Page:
vb.net barcode printing Figure 15.13 A digraph in Java

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Figure 15.13 A digraph
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Theorem 15.6 If G is a digraph with m edges, then the sum of all outdegrees equals m and the sum of all indegrees equals m. Each edge contributes 1 to the total of all outdegrees and 1 to the total of all indegrees. So each total must be m. The complete digraph a the digraph that has a (directed) edge from every vertex to every other vertex. EXAMPLE 15.14 The Complete Digraph on Six Vertices
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The graph shown in Figure 15.14 is the complete digraph on six vertices. It has 15 double-directed edges, so the total number of (one-way) edges is 30, which is n(n 1) = 6(6 1) = 6(5) = 30.
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Theorem 15.7 The number of edges in the complete digraph on n vertices is n(n 1). By Theorem 15.2 on page 286, there are n(n 1)/2 undirected edges on the corresponding complete undirected graph. That makes n(n 1)/2 double-directed edges, so the total number of (one-way) directed edges must be twice that number.
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Figure 15.14 A complete digraph
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Corollary 15.2 The number of edges in any digraph on n vertices is m
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n(n 1).
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GRAPHS
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Every digraph has an embedded graph, obtained by converting each directed edge into an undirected edge and then removing duplicate edges and loops. Mathematically, this amounts to converting each ordered pair (x, y) of vertices in E into the set {x, y} and then removing all sets of size one (i.e., singletons). EXAMPLE 15.15 The Embedded Graph of a Digraph
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The embedded graph of the digraph in Figure 15.13 is the graph shown in Figure 15.15.
An adjacency matrix for a digraph (V, E) is a two-dimensional boolean array
boolean[][] a;
Figure 15.15 An embedded graph
obtained by ordering the vertices V = {v0 , v1, . . . , vn 1} and then assigning true to a[i][j] if and only if there exists an edge emanating from vertex vi and terminating at vertex vj. EXAMPLE 15.16 An Adjacency Matrix for a Digraph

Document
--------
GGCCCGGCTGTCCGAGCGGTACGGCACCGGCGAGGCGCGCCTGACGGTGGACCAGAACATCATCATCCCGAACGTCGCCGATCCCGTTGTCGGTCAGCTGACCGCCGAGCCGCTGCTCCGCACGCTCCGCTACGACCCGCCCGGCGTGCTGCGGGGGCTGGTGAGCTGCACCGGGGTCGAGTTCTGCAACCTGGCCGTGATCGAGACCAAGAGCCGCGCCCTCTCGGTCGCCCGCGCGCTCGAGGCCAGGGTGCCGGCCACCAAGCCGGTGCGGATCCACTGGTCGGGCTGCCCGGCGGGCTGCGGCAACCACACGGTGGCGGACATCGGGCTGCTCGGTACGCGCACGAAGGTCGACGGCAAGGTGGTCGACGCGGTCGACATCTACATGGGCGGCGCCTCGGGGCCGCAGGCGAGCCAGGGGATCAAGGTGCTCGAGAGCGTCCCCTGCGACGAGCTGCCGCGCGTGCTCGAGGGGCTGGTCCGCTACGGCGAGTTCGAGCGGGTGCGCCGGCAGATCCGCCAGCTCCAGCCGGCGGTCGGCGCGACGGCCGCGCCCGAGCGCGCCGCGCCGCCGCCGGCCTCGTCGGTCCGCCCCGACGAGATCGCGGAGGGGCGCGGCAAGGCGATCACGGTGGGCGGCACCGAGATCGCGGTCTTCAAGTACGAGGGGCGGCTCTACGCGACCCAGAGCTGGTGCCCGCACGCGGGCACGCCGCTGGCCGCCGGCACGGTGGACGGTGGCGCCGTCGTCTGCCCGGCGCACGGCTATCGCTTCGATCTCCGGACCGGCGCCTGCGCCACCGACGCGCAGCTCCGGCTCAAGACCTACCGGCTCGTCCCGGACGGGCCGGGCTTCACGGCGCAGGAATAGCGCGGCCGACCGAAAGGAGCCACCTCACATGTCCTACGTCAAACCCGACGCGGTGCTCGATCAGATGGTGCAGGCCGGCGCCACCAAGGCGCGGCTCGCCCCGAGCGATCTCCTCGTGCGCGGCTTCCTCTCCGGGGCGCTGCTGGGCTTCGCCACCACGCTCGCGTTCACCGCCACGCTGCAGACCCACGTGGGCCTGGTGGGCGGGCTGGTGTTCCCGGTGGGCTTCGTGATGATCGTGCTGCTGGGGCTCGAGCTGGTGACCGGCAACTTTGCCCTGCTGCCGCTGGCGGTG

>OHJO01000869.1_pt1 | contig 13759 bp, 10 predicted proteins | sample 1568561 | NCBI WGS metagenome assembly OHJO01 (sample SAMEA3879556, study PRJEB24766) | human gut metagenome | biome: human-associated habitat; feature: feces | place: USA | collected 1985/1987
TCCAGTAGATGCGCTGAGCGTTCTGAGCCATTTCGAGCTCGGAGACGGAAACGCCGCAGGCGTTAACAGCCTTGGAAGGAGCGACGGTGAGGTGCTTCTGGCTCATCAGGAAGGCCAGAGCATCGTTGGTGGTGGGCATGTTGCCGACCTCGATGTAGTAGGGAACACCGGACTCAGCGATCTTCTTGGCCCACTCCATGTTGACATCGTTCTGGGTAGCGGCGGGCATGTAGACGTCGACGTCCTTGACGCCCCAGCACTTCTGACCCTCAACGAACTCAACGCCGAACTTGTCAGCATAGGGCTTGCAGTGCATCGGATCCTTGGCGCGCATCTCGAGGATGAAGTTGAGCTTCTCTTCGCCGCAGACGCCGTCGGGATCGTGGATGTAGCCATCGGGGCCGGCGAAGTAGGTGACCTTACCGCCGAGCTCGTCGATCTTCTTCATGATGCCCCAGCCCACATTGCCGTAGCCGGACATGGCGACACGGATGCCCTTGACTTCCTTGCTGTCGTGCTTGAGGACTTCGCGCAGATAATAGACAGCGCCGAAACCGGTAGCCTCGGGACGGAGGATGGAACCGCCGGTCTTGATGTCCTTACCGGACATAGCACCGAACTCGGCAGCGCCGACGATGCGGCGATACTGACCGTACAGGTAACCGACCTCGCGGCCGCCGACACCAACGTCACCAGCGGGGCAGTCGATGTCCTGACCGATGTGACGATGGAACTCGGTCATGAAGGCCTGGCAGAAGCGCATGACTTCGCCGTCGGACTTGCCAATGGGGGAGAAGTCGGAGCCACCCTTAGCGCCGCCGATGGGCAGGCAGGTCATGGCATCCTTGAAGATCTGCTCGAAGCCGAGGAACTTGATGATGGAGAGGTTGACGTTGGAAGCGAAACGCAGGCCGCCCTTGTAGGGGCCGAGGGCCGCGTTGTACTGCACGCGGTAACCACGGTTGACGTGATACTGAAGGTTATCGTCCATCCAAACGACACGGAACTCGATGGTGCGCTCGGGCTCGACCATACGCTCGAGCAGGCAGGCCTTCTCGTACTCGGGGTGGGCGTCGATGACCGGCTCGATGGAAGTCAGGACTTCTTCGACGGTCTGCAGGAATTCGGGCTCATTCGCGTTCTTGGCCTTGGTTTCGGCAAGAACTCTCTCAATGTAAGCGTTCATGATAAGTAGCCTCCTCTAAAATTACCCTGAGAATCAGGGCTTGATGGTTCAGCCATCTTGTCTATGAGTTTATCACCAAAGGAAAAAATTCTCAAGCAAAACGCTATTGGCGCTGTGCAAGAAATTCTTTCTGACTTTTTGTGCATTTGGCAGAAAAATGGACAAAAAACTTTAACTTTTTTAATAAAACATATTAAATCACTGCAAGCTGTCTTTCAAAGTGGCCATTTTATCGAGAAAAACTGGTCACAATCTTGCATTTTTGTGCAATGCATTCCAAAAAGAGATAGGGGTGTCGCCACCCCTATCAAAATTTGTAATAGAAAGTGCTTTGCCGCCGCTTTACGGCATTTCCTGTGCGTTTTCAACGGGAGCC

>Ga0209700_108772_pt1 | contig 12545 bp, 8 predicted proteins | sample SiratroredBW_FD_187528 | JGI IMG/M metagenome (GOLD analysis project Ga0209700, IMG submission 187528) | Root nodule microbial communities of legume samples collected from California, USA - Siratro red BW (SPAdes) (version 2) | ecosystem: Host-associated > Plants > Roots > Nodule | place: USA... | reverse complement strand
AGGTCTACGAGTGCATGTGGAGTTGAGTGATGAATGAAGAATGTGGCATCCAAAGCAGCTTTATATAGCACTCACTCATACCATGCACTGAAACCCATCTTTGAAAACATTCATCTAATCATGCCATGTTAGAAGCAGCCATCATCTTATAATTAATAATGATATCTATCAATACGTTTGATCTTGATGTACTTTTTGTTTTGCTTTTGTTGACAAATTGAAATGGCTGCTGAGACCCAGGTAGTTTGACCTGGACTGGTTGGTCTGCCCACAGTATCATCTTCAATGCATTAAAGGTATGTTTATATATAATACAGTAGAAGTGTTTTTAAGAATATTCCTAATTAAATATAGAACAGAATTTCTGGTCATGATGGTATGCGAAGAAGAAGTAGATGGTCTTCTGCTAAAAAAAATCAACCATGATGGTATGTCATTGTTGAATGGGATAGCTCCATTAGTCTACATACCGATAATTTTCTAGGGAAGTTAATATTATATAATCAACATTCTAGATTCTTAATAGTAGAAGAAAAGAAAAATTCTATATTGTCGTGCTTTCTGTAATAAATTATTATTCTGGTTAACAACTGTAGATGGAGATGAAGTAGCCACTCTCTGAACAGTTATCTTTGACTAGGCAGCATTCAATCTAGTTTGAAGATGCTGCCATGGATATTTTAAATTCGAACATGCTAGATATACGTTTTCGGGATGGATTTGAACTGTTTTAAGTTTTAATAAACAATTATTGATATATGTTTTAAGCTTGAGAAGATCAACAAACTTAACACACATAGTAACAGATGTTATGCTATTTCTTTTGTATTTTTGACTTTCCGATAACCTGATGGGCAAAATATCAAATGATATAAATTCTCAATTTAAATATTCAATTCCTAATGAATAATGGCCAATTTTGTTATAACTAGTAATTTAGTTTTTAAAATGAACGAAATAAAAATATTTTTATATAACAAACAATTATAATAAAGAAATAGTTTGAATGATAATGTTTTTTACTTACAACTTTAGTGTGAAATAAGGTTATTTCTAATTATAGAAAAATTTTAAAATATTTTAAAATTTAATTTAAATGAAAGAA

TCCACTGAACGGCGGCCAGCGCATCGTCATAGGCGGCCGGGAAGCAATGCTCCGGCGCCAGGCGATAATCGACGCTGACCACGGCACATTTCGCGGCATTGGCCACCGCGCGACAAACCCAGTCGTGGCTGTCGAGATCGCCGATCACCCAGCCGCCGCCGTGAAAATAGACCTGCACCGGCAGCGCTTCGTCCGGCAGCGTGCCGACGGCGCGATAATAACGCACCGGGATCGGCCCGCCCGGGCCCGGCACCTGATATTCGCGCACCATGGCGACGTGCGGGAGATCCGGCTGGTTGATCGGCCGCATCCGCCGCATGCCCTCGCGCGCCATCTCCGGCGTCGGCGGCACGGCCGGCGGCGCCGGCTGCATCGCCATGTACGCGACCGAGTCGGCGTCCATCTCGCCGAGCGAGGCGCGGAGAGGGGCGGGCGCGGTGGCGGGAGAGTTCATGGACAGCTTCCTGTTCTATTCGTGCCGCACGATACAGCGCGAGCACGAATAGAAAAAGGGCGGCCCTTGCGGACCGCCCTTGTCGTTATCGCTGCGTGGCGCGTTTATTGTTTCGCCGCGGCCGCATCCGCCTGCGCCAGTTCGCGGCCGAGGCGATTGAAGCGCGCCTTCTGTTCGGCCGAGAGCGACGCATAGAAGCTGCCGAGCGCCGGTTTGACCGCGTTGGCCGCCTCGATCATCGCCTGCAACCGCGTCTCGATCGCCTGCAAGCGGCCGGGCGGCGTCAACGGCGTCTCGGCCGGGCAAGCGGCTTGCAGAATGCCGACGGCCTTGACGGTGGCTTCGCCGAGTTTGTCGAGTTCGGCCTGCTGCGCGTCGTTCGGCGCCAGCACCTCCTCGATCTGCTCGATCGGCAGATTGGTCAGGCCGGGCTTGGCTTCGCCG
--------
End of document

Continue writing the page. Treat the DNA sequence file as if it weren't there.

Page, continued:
Figure 15.16 shows the adjacency matrix for the graph in Figure 15.13 on page 292.
Note that the number of true entries in an adjacency matrix for a digraph is equal to the number of edges. Also, as with undirected graphs, different orderings of the vertex set V will result in different adjacency matrices for the same digraph.
Figure 15.16 An adjacent matrix
An incidence matrix for a digraph (V, E) is a two-dimensional integer array
int[][] a;
obtained by ordering the vertices V = {v0 , v1, . . . , vn 1} and the edges E = {e0 , e1, . . . , em 1} and then assigning 1 to a[i][j] and 1 to a[j][i] if there exists an edge emanating from vertex vi and terminating at vertex vj, and assigning 0 everywhere else. EXAMPLE 15.17 An Incidence Matrix for a Digraph
Figure 15.17 shows an incidence matrix for the digraph in Figure 15.13 on page 292. The first row indicates that two edges emanate from vertex a and one edge terminates there. The last 1 is in the row for vertex d and the last column. The only other nonzero entry in that column is the -1 in the row for vertex c, meaning that this edge emanates from vertex d and terminates at vertex c.
Figure 15.17 An incidence matrix
An adjacency list for a digraph (V, E) is a list that contains one element for each vertex in the graph and in which each vertex list element contains a list of the edges that emanate from that vertex. This is the same as the adjacency list for a graph, except that the links are not duplicated unless there are edges going both ways between a pair of vertices.
GRAPHS
[CHAP. 15
EXAMPLE 15.18 An Adjacency List for a Digraph
Figure 15.18 shows the adjacency list for the digraph in Figure 15.13 on page 292. The edge list for vertex a has two elements, one for each of the two edges that emanate from a: ab and ad.
PATHS IN A DIGRAPH A walk from vertex a to vertex b in a digraph is a sequence of edges (a0 a1, a1 a2, . . . , ak 1 ak) where a0 = a and ak = b. As with undirected paths in an undirected graphs, directed paths are usually abbreviated by their Figure 15.18 An adjacency list vertex string: p = a0 a1 a2 . . . ak 1 ak. Either way, we say that the path emanates from (or starts at) vertex a and terminates at (or ends at) vertex b. A walk is closed if it terminates at the same vertex from which it emanates. A path is a walk with all distinct vertices. A cycle is a closed walk with all interval vertices distinct. EXAMPLE 15.19 Directed Paths
In the digraph of Figure 15.13, adcabdc is a walk of length 6 which is not closed. The walk abdcacda is closed, but it is not a cycle because d (and c) are repeated internal vertices. The walk dcab is a path, which is not closed. The walk cabdc is a cycle of length 4, and the walk dcad is a cycle of length 3.
Note that different cycles may traverse the same vertices. For example, adca and cadc are different cycles in the digraph in Figure 15.13. A digraph is strongly connected if there is a path between every pair of vertices. A digraph is weakly connected if its embedded graph is connected. A digraph that is not weakly connected is said to be disconnected. EXAMPLE 15.20 Strongly Connected and Weakly Connected Digraphs
In Figure 15.19, digraph G1 is strongly connected (and therefore also weakly connected). Digraph G2 is weakly connected, but not strongly connected because there is no path that terminates at vertex x. Digraph G3 is disconnected.
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